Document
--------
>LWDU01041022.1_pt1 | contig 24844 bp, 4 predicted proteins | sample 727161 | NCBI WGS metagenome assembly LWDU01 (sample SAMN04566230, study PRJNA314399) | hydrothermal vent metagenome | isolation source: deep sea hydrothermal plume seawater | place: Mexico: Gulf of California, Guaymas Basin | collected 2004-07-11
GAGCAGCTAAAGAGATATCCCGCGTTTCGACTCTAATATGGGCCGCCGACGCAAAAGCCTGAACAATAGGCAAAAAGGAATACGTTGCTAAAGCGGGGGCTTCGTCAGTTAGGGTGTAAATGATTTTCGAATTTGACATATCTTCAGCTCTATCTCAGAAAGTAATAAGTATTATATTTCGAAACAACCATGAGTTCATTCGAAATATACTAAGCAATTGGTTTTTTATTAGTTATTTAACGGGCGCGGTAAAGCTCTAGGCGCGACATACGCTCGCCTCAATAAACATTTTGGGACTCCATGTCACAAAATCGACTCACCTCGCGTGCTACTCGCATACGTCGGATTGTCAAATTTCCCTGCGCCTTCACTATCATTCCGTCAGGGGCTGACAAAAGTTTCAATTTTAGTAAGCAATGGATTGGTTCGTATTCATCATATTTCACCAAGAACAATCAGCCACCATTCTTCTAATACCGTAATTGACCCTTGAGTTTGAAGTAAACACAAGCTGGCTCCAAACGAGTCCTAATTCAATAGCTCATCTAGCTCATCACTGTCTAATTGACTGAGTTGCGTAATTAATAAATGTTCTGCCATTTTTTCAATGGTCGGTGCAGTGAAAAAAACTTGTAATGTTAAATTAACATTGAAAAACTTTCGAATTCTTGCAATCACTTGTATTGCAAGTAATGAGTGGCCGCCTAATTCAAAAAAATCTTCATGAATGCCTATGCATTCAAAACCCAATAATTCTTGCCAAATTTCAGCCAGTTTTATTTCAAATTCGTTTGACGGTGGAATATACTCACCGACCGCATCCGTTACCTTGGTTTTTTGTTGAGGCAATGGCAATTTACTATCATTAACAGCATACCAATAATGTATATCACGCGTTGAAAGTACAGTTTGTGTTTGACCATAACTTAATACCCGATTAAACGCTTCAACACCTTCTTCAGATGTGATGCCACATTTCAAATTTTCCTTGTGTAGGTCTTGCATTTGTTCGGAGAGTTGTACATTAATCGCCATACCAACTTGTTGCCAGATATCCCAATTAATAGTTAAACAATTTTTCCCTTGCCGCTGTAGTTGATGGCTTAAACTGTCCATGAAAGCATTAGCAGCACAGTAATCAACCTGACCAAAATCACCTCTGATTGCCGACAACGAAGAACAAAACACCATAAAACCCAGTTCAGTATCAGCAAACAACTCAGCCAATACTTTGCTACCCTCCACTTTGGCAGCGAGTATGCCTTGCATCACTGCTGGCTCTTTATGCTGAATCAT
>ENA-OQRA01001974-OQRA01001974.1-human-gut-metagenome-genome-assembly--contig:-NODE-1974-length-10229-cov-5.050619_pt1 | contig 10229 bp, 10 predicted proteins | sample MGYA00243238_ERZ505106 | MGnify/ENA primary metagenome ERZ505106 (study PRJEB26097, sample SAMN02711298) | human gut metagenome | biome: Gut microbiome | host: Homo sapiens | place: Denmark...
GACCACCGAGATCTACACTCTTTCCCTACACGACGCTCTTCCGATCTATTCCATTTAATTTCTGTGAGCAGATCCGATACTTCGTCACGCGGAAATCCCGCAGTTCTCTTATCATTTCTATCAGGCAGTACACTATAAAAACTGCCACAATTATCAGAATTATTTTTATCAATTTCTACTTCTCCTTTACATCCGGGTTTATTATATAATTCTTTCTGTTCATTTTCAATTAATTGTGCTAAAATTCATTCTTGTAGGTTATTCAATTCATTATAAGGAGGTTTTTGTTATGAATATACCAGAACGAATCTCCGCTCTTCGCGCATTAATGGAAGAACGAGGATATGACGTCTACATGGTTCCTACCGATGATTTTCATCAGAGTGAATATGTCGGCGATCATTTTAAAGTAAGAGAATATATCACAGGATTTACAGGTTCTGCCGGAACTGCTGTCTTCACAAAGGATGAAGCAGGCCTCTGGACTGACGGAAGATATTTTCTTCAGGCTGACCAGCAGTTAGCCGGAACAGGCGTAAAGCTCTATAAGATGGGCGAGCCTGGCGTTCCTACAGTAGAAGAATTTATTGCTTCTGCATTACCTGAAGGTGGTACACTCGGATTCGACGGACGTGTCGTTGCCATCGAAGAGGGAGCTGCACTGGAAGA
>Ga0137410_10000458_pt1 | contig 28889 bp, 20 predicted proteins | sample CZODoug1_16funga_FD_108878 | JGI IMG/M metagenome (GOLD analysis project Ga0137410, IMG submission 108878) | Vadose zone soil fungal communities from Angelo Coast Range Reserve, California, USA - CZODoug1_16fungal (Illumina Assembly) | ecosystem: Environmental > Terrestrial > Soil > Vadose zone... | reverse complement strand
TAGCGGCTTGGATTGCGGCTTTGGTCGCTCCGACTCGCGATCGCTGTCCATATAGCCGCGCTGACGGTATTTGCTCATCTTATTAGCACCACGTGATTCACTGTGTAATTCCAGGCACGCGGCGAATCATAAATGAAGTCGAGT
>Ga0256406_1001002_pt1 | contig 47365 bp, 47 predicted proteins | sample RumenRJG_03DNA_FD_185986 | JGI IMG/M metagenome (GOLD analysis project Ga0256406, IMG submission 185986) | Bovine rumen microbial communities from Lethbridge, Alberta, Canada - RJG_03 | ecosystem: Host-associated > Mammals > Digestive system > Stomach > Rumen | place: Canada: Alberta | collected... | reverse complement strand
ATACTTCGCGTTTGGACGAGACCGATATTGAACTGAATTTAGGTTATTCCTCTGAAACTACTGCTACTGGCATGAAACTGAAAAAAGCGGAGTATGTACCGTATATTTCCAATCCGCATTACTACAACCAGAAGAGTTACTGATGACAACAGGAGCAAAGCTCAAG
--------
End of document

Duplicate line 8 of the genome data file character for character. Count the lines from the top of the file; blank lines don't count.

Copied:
ATACTTCGCGTTTGGACGAGACCGATATTGAACTGAATTTAGGTTATTCCTCTGAAACTACTGCTACTGGCATGAAACTGAAAAAAGCGGAGTATGTACCGTATATTTCCAATCCGCATTACTACAACCAGAAGAGTTACTGATGACAACAGGAGCAAAGCTCAAG